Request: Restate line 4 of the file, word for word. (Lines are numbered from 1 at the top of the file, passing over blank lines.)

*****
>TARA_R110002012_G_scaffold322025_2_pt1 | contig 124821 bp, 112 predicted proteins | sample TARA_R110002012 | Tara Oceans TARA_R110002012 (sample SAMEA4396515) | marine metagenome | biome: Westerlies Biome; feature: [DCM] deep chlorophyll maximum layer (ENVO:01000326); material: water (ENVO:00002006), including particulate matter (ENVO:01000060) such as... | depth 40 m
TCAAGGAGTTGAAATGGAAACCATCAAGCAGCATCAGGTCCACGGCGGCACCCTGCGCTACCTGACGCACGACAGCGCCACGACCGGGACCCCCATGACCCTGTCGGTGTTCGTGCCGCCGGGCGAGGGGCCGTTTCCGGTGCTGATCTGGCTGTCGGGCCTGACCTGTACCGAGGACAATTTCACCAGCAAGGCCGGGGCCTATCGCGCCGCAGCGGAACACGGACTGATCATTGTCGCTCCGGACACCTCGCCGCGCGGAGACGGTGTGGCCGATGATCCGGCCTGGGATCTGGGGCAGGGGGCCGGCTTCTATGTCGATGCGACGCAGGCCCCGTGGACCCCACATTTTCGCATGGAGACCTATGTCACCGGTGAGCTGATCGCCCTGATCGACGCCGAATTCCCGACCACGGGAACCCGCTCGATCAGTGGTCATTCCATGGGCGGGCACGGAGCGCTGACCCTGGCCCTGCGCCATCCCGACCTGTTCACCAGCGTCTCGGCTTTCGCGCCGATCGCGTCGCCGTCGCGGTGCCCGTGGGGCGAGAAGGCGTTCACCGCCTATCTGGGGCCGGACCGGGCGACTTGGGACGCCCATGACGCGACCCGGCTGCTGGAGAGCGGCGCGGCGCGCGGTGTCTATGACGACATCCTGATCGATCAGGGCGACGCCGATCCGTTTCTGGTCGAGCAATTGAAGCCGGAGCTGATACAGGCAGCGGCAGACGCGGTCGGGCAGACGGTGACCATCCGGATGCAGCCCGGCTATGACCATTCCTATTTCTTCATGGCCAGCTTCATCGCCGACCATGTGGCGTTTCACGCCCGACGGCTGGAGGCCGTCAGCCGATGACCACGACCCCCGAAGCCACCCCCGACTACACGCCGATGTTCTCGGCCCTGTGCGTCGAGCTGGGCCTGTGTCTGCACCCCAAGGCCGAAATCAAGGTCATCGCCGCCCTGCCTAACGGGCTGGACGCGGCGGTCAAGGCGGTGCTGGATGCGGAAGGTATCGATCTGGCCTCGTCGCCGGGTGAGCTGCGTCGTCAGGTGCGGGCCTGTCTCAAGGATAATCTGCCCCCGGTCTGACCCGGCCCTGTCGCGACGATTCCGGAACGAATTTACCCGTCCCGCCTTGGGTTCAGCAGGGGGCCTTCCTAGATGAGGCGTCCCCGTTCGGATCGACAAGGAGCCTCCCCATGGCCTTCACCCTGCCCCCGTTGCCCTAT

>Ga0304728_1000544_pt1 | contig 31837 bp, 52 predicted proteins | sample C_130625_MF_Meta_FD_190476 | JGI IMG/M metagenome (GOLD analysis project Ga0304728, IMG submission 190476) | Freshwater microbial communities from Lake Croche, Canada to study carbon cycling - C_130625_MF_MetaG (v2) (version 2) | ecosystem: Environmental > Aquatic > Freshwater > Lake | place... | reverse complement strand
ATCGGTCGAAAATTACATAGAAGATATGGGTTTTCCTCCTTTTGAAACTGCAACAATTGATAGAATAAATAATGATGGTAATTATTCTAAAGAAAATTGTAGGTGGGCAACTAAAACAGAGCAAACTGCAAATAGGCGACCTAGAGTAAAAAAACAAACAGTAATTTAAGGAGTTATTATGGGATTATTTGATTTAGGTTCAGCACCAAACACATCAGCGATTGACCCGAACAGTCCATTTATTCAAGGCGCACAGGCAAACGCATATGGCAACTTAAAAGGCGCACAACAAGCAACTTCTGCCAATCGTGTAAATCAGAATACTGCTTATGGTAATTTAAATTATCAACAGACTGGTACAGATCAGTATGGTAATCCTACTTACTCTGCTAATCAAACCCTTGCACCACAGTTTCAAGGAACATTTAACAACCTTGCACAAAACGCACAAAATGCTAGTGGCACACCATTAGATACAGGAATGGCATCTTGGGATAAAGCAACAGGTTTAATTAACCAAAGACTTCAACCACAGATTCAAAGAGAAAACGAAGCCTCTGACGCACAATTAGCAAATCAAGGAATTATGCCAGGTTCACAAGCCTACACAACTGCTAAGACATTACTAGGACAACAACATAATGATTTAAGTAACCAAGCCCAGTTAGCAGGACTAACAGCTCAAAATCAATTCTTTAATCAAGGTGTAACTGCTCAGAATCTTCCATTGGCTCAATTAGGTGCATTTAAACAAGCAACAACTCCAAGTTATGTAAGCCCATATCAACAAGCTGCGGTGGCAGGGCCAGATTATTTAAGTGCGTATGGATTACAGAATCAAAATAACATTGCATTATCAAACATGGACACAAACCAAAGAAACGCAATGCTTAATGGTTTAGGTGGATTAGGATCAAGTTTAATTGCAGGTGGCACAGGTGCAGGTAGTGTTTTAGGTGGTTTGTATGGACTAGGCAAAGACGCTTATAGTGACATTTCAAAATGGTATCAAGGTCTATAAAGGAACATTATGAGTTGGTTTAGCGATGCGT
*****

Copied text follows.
ATCGGTCGAAAATTACATAGAAGATATGGGTTTTCCTCCTTTTGAAACTGCAACAATTGATAGAATAAATAATGATGGTAATTATTCTAAAGAAAATTGTAGGTGGGCAACTAAAACAGAGCAAACTGCAAATAGGCGACCTAGAGTAAAAAAACAAACAGTAATTTAAGGAGTTATTATGGGATTATTTGATTTAGGTTCAGCACCAAACACATCAGCGATTGACCCGAACAGTCCATTTATTCAAGGCGCACAGGCAAACGCATATGGCAACTTAAAAGGCGCACAACAAGCAACTTCTGCCAATCGTGTAAATCAGAATACTGCTTATGGTAATTTAAATTATCAACAGACTGGTACAGATCAGTATGGTAATCCTACTTACTCTGCTAATCAAACCCTTGCACCACAGTTTCAAGGAACATTTAACAACCTTGCACAAAACGCACAAAATGCTAGTGGCACACCATTAGATACAGGAATGGCATCTTGGGATAAAGCAACAGGTTTAATTAACCAAAGACTTCAACCACAGATTCAAAGAGAAAACGAAGCCTCTGACGCACAATTAGCAAATCAAGGAATTATGCCAGGTTCACAAGCCTACACAACTGCTAAGACATTACTAGGACAACAACATAATGATTTAAGTAACCAAGCCCAGTTAGCAGGACTAACAGCTCAAAATCAATTCTTTAATCAAGGTGTAACTGCTCAGAATCTTCCATTGGCTCAATTAGGTGCATTTAAACAAGCAACAACTCCAAGTTATGTAAGCCCATATCAACAAGCTGCGGTGGCAGGGCCAGATTATTTAAGTGCGTATGGATTACAGAATCAAAATAACATTGCATTATCAAACATGGACACAAACCAAAGAAACGCAATGCTTAATGGTTTAGGTGGATTAGGATCAAGTTTAATTGCAGGTGGCACAGGTGCAGGTAGTGTTTTAGGTGGTTTGTATGGACTAGGCAAAGACGCTTATAGTGACATTTCAAAATGGTATCAAGGTCTATAAAGGAACATTATGAGTTGGTTTAGCGATGCGT